Re: WD-css3-text-20021024 substantive comments

Ian Hickson wrote to <> on 23 December 2002 in
"WD-css3-text-20021024 substantive comments"

> Both XML and SGML normalise newlines to single U+000A characters.

Your statement is incorrect regarding SGML, defined by ISO 8879.  (My
"SGML Handbook" is across the country at the moment, so I will not be
able to cite clauses from ISO 8879.  The following comes from memory.)
In general, an SGML system will, after parsing, use a carriage return
character (U+000D) to represent a line break from the input stream
that constitutes an SGML document.

I elaborate for those interested.  In SGML, each line of input text is
called a record, to distinguish it from lines of output (for example,
a formatted line on a printed page).  Records come with delimiting
characters: a record start character noted as RS, and a record end
character noted as RE.  In SGML, RS and RE are delimiter roles that,
in the concrete syntax used by a document, need to be assigned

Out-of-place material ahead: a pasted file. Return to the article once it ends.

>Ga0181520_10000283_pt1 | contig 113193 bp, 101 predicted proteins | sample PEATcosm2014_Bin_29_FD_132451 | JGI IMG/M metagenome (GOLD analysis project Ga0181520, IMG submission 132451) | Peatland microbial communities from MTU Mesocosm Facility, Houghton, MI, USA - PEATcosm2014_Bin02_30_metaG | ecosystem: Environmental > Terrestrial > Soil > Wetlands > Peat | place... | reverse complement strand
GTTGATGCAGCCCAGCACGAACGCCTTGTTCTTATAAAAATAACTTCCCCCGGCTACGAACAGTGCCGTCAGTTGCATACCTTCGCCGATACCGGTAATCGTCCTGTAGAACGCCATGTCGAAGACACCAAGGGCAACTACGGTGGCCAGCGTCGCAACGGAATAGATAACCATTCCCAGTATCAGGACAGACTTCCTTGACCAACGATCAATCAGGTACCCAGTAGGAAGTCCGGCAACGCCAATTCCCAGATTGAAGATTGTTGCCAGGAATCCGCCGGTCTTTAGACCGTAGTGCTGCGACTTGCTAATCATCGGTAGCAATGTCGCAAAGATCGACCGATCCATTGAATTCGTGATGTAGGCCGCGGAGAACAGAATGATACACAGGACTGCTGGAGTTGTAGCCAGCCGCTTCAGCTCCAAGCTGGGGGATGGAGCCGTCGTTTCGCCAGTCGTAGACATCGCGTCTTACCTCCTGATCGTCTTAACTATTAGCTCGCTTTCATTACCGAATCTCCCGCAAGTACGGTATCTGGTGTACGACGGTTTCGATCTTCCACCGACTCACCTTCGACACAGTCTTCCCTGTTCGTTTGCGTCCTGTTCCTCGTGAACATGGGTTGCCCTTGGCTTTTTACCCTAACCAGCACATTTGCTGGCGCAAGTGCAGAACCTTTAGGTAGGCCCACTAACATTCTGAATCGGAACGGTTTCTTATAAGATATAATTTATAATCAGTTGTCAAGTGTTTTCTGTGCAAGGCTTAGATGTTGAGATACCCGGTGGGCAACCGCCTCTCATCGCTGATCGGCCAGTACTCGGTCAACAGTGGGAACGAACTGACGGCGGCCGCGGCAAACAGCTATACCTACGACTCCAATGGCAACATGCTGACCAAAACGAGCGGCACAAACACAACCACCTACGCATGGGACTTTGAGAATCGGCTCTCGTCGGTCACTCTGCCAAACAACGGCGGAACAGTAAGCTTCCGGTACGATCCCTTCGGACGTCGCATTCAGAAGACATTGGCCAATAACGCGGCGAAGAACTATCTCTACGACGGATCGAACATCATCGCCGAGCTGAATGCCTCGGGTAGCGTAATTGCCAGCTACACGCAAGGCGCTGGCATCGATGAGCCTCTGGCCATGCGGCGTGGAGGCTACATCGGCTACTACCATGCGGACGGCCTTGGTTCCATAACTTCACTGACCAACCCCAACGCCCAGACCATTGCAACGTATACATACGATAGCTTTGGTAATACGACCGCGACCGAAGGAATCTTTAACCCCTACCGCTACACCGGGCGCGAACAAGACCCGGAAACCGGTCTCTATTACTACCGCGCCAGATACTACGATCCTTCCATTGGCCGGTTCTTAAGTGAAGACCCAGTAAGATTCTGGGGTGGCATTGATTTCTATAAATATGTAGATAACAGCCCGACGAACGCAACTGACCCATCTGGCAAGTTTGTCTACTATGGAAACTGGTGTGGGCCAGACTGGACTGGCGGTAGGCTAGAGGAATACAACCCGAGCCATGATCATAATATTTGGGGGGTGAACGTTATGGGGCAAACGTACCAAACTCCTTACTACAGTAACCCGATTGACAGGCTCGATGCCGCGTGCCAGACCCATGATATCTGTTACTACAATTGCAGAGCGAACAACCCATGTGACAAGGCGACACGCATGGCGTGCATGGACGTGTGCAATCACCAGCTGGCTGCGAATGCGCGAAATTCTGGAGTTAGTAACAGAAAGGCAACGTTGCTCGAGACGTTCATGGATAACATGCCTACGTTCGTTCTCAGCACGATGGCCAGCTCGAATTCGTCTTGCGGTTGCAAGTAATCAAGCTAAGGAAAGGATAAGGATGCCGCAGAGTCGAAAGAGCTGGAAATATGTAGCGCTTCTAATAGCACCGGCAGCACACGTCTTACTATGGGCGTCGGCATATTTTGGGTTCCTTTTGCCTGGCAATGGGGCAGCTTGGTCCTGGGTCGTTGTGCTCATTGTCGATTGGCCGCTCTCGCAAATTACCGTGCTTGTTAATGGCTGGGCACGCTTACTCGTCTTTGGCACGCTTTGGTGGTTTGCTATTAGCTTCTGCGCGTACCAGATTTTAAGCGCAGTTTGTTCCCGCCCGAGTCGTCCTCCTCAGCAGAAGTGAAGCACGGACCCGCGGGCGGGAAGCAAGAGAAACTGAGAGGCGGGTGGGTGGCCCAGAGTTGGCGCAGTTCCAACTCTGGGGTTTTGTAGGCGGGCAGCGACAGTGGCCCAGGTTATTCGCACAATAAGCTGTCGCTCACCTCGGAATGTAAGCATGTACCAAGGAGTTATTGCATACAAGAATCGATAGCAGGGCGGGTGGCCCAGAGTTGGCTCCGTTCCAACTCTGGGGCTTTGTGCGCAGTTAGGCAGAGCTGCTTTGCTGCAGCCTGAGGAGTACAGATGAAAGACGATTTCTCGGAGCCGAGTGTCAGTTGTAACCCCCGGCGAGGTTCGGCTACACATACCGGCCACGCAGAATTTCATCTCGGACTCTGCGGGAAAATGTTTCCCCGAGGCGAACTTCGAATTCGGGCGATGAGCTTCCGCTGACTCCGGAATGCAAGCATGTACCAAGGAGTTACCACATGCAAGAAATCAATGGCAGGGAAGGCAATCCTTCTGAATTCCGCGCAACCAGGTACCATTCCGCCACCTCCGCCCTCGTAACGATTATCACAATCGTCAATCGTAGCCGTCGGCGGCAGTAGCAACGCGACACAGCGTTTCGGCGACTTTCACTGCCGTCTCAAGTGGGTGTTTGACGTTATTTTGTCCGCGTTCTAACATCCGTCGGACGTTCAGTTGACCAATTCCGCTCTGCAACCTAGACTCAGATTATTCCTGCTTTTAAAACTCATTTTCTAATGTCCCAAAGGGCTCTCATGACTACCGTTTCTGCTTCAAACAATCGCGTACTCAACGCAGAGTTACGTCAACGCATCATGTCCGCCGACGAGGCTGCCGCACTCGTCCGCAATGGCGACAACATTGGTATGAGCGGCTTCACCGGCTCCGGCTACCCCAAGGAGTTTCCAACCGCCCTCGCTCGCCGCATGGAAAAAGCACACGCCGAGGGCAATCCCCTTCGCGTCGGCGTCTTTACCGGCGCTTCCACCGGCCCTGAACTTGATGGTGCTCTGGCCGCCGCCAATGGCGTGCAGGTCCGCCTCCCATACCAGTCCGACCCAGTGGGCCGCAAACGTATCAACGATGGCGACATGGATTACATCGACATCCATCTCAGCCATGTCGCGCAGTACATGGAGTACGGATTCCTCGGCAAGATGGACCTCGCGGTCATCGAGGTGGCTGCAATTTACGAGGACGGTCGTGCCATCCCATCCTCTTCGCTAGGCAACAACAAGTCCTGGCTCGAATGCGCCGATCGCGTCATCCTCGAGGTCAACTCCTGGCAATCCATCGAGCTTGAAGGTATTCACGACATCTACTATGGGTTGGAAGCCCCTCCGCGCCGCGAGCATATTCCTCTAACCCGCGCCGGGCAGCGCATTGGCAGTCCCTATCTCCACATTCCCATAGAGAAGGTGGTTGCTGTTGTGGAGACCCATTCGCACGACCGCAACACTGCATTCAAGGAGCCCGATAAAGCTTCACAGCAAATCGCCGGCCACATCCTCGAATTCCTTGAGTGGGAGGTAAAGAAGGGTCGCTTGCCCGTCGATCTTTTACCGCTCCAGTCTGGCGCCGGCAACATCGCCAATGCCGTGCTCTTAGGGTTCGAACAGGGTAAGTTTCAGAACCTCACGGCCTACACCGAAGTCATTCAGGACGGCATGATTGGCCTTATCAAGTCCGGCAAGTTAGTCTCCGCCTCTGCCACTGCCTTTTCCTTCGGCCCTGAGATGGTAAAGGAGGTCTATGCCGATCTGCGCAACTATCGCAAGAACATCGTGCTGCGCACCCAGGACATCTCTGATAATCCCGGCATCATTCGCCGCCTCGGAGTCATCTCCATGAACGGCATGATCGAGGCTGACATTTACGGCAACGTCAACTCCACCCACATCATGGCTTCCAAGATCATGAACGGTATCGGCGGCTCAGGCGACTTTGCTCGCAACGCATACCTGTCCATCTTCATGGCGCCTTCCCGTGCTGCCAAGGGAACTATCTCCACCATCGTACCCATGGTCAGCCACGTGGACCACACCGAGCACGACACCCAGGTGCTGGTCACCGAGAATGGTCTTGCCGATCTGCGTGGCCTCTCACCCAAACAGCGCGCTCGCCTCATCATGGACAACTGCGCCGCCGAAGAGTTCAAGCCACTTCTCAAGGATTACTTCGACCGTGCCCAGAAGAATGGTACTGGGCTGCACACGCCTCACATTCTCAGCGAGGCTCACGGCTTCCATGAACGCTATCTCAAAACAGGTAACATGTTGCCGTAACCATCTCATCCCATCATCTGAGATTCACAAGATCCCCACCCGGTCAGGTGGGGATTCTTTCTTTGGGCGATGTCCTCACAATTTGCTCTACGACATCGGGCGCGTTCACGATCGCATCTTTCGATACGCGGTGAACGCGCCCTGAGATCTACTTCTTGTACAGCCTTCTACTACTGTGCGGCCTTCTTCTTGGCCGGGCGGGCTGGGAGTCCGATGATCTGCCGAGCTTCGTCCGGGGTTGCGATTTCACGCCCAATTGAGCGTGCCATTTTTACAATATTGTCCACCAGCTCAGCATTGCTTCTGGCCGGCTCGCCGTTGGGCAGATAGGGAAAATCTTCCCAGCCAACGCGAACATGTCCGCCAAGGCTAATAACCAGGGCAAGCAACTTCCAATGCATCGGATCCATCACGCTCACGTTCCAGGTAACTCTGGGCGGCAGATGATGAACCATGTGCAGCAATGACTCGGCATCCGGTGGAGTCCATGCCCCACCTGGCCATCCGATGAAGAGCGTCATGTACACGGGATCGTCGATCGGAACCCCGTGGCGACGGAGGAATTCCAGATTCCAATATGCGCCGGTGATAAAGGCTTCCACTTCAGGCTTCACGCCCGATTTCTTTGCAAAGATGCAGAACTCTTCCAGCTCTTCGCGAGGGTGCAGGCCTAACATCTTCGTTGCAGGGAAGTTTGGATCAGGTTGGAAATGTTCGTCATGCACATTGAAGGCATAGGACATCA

codepoints.  The Reference Concrete Syntax, a recommended part of ISO
8879 that is in wide use in SGML documents and systems, reflects a
common convention and assigns U+000A to RS and U+000D to RE.  SGML
parsing rules typically discard RS characters and retain RE characters
(there are a few minor exceptions, most of which I cannot recall).
This behavior, working with the Reference Concrete Syntax, leaves us
with carriage return (U+000D) for line breaks.

Then again, somebody could write and use a concrete syntax that
assigns U+000D to RS and U+000A to RE.  For that matter, somebody
could assign U+231B (hourglass) to RS and U+0C6C (Telugu digit six) to
RE.  That is the beauty (and terror) of SGML: it is a framework most
versatile, and nothing in ISO 8879 prohibits users from breaking
convention or dashing expectations.

> So in CSS, [U+000A (line feed) is] the newline character.

The point, though, is that CSS could be used with any ordered
hierarchy of content objects, if we did not overly confine CSS
processors.  XML documents are prime examples of ordered hierarchies
of content objects, but not the only ones.  Whether one chooses XML,
SGML, or some other framework, CSS should be able to do a good job.
One requirement of a good job is using the line breaks native to the

Etan Wexler <>
Every time you touch me I feel like I'm being bored.

Received on Wednesday, 25 December 2002 05:35:11 UTC